Pip installation--"pip3" behaves differently to "pip"?


#1

I’ve been having trouble building a game using the build-system, and I think that the problem may lie in my Panda installation. For example, the build-system has taken to reporting that it can’t find “egg2bam”.

When dealing with the fullscreen issue recently, I found that installing with just “pip” (that is, not “pip3”) didn’t seem to get the expected commit.

As a result, I decided to uninstall Panda using “pip”; I should now have it installed only via “pip3”. (And, to be safe, I have subsequently uninstalled Panda via “pip3”, then re-installed it via the same.)

However, I’ve noticed that “pip” and “pip3” seem to behave differently.

The “pip” command insists on having root access–I imagine that, amongst other things, this allows it to install tools like “egg2bam” in such a way that they’re globally available. Indeed, after installing in this way, “egg2bam” is available.

On the other hand, if I try to install using “pip3” with root access, it tells me that the “requirement [is] already satisfied”–as though Panda3D is already installed! However, if I install without root access, it succeeds! It succeeds–but “egg2bam” isn’t available.

I fear that I’ve messed up my installation in some way. Could someone please help me to untangle it? ^^;


#2

I think you are using Ubuntu, right? Ubuntu has two versions of Python side-by-side; “python” and “pip” map to Python 2, whereas “python3” and “pip3” map to Python 3.

When you use pip to install Panda3D, your version of Panda3D is fully self-contained to the version of Python that you’re installing it into, so you can in fact install it into both Python 2 and Python 3.

An easy way to make sure that Panda is installed into the Python version you’re actually using to run things is to run it with “python -m pip” instead of just “pip”, assuming you are also running your Panda games with “python”.

I know that pip allows per-user installations, but it defaults to a system-wide installation. I think this is controlled with the --user flag. I wonder if you used a per-user installation for one of your installs?

Also, keep in mind that other ways of installing Panda3D (such as via .deb, or from source) might interfere with pip installs. It might be good to do a locate panda3d/__init__.py on your system to find out all the different installs of Panda3D you might have on your system, then figure out how to remove them all, and then start from scratch.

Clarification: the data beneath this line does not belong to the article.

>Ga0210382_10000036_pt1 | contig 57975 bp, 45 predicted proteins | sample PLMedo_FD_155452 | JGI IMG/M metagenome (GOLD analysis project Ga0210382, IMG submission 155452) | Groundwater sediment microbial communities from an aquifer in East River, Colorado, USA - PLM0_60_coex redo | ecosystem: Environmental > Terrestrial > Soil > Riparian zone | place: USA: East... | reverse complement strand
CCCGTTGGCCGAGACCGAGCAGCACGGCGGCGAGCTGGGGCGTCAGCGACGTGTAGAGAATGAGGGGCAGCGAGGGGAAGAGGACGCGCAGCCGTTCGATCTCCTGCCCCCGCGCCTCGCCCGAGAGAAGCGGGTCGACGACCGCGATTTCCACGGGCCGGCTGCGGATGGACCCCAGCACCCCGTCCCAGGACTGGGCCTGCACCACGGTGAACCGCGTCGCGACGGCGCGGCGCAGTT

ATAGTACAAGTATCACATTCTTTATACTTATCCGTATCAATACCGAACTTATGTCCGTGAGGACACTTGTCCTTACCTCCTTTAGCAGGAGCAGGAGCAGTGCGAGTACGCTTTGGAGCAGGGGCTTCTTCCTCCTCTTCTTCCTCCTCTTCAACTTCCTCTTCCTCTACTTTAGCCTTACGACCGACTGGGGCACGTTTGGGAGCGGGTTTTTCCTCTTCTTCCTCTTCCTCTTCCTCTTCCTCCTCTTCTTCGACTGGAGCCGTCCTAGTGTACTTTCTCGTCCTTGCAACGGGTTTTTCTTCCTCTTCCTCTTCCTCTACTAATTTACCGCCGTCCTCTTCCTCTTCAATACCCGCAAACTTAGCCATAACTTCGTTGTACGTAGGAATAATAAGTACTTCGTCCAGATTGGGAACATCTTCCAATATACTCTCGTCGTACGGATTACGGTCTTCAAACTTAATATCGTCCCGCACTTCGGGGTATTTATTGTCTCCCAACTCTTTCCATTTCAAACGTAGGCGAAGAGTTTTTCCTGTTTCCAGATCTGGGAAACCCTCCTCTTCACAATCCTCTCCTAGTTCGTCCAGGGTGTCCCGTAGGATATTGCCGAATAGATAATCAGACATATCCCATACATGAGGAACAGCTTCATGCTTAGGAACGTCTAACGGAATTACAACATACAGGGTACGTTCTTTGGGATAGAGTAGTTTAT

Finally, I’d be remiss if I didn’t point out virtualenv, which is a wonderful little tool that avoids all this mess by creating a self-contained Python environment inside a directory of choice, in which you can install any pip packages you want, which you can just delete if you want to start over. :slight_smile:


#3

I think you are using Ubuntu, right?

Correct, yes.

At the moment I’m doing everything Panda-related with Python 3–or at least, that’s what I want to have happen. For example, my build-system command is as follows:

python3 setup.py bdist_apps

I wonder if you used a per-user installation for one of your installs?

Not to the best of my knowledge. When I was using Python 2, I just prepended “sudo” to the “pip” command, so that it had root access.

It might be good to do a locate panda3d/__init__.py on your system to find out all the different installs of Panda3D you might have on your system, then figure out how to remove them all, and then start from scratch.

Hmm… After uninstalling Panda I seem to have three such entries:

Two seem to be related to my IDE (PyCharm); I’m hesitant to mess with those. (Although, given the time that it spends updating skeletons and stubs on startup, I suspect that it generates them.)

The other is the following:

/usr/local/lib/python3.6/dist-packages/panda3d/__init__.py

Looking there, I seem to have several Panda-related files and folders. Should I perhaps just delete those, or is that in some way unsafe? (And just to check: is the folder “/usr/local/lib/python3.5/dist-packages/pandac” one of Panda’s? I don’t want to delete something non-Panda-related… ^^; )


#4

Did you ever install Panda3D from source? If so, I think these are from that.

It should be safe to delete these, as long as you also delete the “direct”, “pandac” and “panda3d.dist-info” directories that go alongside it.


#5

Ah, I missed the “direct” folder–thank you for mentioning it! ^^;

And that seems to have fixed the installation issue! Installing Panda via “pip3” (using “sudo”) now not only succeeds, but seems to install “egg2bam” as expected. Thank you for your help! :slight_smile:

This does bring me back to the original problem that resulted in my discovering this one–but that’s for another thread, presently…